Submitting to One Another

I wonder what it might look like to adopt or adapt this model for major congregational (and council) decisions. Vote twice.

I read about a congregational meeting on a contentious matter. The initial vote was tied. When the chair announced the results, he said, “As chair of this meeting, it is my privilege to cast the deciding vote. I choose to abstain. The motion is neither carried nor defeated. We obviously need to spend more time in Scripture, in prayer, and in dialogue with one another. This meeting is adjourned.” When the congregation gathered a month later, the matter was decided by a decisive majority.

I think I understand the desire to make major decisions only with supermajorities: We want to maintain unity; we don’t want to move forward without strong support. But I wonder: Doesn’t the outcome often depend on the way the question is worded? Why say, We will not make this change unless a supermajority supports it? Why not say instead, We will make this change unless a supermajority opposes it? And what happens when you ask for a two-thirds majority and get 64 percent support? Haven’t you allowed a 36 percent minority to make the decision, potentially leaving the majority feeling alienated or angry?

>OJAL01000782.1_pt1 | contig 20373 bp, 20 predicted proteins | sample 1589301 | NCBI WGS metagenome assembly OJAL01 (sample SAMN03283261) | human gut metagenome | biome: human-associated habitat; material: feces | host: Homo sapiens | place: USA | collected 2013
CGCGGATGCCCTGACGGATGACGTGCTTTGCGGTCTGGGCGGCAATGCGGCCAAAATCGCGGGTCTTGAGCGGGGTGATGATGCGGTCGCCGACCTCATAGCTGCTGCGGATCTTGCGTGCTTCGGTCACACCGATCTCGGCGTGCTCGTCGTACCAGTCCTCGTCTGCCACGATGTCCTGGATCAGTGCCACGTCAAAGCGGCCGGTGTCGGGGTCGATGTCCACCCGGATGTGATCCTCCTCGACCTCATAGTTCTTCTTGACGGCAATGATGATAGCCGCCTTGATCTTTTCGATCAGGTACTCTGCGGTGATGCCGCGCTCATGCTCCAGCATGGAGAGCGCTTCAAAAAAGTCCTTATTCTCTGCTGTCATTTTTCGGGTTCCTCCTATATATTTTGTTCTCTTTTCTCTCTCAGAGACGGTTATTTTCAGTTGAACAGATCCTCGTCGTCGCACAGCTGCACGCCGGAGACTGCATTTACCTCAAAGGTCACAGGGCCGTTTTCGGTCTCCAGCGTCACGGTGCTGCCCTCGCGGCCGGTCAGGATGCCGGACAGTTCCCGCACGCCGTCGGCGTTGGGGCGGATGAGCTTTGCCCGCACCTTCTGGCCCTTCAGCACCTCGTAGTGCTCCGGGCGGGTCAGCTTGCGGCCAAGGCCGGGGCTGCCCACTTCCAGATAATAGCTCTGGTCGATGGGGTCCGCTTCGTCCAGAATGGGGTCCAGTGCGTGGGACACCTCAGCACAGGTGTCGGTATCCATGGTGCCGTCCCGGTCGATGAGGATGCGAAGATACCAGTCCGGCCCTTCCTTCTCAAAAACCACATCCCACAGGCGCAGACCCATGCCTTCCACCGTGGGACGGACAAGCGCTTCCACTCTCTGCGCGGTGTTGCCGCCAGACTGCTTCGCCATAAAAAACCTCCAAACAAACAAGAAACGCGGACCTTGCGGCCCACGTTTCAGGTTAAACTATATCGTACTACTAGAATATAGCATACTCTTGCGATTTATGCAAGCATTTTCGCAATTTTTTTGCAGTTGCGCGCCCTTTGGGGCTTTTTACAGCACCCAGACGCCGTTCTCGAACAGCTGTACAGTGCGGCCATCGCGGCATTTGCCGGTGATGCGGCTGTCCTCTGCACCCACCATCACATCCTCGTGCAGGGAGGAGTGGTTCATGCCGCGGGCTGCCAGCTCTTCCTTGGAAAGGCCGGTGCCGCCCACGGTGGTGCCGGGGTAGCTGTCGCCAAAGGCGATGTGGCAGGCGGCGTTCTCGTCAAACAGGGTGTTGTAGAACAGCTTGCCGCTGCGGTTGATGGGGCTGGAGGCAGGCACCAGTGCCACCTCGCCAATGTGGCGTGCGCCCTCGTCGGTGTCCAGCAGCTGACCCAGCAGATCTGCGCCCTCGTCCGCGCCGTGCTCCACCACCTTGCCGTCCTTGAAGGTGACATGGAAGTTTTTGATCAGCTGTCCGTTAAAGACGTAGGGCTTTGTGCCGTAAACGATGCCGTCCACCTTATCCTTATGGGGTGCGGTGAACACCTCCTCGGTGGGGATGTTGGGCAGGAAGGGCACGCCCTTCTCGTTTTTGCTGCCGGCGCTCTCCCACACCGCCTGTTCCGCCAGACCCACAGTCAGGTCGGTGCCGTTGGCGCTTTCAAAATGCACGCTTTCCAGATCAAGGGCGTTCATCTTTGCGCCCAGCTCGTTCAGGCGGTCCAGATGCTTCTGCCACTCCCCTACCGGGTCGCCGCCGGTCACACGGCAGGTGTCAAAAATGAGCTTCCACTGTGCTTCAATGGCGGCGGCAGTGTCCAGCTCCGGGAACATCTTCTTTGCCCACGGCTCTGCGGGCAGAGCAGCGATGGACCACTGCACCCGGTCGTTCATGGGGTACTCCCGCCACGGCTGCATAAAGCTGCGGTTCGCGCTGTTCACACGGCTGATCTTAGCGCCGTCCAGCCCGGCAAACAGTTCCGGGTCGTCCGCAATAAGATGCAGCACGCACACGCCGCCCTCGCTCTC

I’ve learned that in the earliest Dutch Reformed churches, councils voted twice on all matters. The first vote determined the will of the majority. The second vote affirmed (made unanimous?) the will of the majority. This reflects the basic principle that a church council is a unified body. Whatever happened in the council room, once a decision has been made, it is a decision of the whole council. No council member may contradict the council’s decision within the congregation.

I wonder what it might look like to adopt or adapt this model for major congregational (and council) decisions. Vote twice: The first vote determines the will of the majority; the second asks, Can we submit to the will of the majority? For the sake of unity and not moving forward without strong support, a supermajority could, or should, be required for this second vote. If the necessary supermajority is not able to submit to the will of the majority, the matter is left, for the time being, undecided; we obviously need to spend more time in Scripture, in prayer, and in dialogue with one another.

About the Author

Rev. Ryan Faber is pastor of worship and administration for Faith Christian Reformed Church, Pella, Iowa.

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